Probably the easiest area to define are actions like ability to project manage, find creative solutions, dig into work, and flexibility to changing situations. Most of us know if we are left-brained or right-brained. Project manage based on how your brain works and processes information. Also, realize that taking initiative and being reliable in today’s workforce are huge traits that you will be able to take to the bank. Hard work is rewarded, sometimes even if you must pat yourself on the back. Know your tolerance for ambiguity (which there is an actual scale for measuring this) and work with yourself to learn from mistakes as well as your wins.


Nothing is certain when you have people involved, so accept now that you cannot control everyone else’s behavior. But you can make sure you can do a few key things. Be able to handle difficult conversations – and admit when you have made a mistake. Take self-reflection seriously when it comes to your emotions. If you know a particular person or issue causes you anxiety or fear, identify it and how to cope. Despite how you feel about someone, you’ll have to collaborate with them in the work place. While you need to know yourself well, you also need to be able to ‘read’ others and be socially aware, able to interact and develop positive working relationships. It’s also key to understand the importance of mentoring and advising, especially peer to peer. Having an outside perspective or able to tap into someone’s experiences is invaluable to helping you strengthen soft skills.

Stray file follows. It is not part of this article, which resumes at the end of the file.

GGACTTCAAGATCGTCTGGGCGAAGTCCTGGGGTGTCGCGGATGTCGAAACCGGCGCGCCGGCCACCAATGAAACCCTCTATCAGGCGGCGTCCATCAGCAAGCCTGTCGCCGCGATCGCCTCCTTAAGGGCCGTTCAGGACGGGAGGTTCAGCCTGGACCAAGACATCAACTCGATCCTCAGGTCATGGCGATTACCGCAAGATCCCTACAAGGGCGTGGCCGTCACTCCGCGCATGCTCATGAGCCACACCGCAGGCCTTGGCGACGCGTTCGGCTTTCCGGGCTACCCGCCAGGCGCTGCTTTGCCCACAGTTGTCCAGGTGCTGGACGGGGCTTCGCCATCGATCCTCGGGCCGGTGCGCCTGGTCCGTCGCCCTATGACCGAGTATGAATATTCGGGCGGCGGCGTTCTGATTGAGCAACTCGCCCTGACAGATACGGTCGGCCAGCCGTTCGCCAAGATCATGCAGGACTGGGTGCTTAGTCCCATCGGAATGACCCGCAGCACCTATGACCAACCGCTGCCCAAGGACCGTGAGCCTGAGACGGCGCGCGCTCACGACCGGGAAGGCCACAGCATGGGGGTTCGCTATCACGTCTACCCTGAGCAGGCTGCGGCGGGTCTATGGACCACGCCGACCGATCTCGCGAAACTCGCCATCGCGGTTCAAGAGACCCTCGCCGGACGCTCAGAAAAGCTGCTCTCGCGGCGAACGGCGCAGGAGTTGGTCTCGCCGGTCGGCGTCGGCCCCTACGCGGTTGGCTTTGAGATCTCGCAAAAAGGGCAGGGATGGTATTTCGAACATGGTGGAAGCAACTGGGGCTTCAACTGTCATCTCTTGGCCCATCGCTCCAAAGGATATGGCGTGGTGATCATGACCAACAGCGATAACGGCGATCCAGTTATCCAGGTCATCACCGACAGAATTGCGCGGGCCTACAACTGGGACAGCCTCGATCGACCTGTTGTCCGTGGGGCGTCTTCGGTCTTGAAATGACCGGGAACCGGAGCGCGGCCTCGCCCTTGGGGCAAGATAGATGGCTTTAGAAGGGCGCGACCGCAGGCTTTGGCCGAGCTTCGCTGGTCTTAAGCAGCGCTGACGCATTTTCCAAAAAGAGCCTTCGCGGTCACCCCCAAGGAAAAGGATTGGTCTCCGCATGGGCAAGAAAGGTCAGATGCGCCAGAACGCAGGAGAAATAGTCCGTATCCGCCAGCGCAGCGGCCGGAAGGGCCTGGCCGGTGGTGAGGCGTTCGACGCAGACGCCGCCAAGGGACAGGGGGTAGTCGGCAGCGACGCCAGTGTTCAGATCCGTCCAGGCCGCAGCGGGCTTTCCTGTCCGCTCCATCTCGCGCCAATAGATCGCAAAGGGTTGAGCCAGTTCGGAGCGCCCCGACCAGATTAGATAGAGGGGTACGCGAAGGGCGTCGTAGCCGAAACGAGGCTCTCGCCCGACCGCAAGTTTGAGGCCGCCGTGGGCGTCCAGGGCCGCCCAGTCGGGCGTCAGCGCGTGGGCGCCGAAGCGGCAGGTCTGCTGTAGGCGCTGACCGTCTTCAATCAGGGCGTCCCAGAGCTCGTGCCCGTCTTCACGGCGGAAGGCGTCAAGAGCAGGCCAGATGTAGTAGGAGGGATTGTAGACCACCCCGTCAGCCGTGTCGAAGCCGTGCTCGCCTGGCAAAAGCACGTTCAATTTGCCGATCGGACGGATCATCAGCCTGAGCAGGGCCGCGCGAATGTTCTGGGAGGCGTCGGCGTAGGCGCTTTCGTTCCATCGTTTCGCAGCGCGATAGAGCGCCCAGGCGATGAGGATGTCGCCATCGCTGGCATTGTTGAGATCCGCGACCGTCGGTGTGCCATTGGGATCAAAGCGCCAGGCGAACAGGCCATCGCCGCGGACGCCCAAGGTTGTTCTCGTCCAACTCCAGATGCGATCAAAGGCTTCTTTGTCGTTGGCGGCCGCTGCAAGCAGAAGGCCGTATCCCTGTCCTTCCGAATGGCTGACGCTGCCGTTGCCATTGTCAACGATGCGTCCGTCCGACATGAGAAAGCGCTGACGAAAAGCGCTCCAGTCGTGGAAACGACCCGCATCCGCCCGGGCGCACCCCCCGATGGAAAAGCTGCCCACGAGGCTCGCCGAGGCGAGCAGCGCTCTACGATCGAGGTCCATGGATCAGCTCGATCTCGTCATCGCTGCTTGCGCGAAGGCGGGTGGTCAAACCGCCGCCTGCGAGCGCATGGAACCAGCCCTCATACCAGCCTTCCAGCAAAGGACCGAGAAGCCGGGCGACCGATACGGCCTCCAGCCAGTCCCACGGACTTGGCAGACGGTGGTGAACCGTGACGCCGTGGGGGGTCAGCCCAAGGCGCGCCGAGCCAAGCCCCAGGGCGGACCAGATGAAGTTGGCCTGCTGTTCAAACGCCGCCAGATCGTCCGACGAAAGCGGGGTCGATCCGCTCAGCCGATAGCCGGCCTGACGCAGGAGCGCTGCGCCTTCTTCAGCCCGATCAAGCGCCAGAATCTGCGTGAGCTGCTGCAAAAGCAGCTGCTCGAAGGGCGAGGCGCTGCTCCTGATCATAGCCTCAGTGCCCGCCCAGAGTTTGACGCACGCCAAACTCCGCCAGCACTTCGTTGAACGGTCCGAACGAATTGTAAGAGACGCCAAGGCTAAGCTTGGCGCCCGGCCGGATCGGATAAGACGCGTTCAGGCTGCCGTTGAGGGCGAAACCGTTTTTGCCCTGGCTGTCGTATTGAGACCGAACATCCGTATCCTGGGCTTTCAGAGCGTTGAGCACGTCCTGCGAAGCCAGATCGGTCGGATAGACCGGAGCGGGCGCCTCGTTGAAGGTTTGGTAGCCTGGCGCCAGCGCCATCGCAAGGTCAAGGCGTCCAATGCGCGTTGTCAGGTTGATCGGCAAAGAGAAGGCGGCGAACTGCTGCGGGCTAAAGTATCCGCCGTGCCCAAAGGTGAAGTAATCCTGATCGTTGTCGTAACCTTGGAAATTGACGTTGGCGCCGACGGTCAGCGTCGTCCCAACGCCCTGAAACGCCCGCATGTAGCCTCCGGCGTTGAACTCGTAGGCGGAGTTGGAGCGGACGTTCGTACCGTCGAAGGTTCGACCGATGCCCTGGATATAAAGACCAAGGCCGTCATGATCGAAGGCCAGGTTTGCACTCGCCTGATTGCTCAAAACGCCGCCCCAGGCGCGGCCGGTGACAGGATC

Developing and Selling Your Soft Skill Ability

You’ve probably noticed from above, the development of your soft skills is going to require initiative and work on your part. Utilize assessments, like the DiSC Profile or Myers-Briggs Type Indicator, to understand your personality and the many facets of it. You’ll better understand your strengths and areas of opportunity. Above all recognize the need for self-reflection so you can identify the skills to focus on strengthening. Once those are identified, you can find plenty of webinars, articles, blogs and other resources.

I’ll be the first one to admit that when helping others with resumes, I’ve been the proponent of ‘quantify, quantify’, sometimes missing out on the opportunity display soft skills. I always recommend keeping a working draft of a resume so you can pick and choose what goes into a job application or LinkedIn profile. Use this document to articulate these soft skills and what they accomplished, in addition to demonstration of hard skills. For example, were you part of a 6-member team that found an innovative solution? Not only describe what, but the how – did you communicate in person or virtually? Did you take a leadership role or were you integral to managing a process as a team member? Were there challenges that you overcame and how did you do that. Be as lengthy as you need to be in this document so you can edit later.

Making a conscious effort to strength soft skills is one of the best investments in yourself. Utilize networks, your employer and resources to your advantage. Take each opportunity as it comes and remember it is a journey unto itself.

2017-07-06T14:10:47+00:00 February 2nd, 2017|Lead, Staff Blog|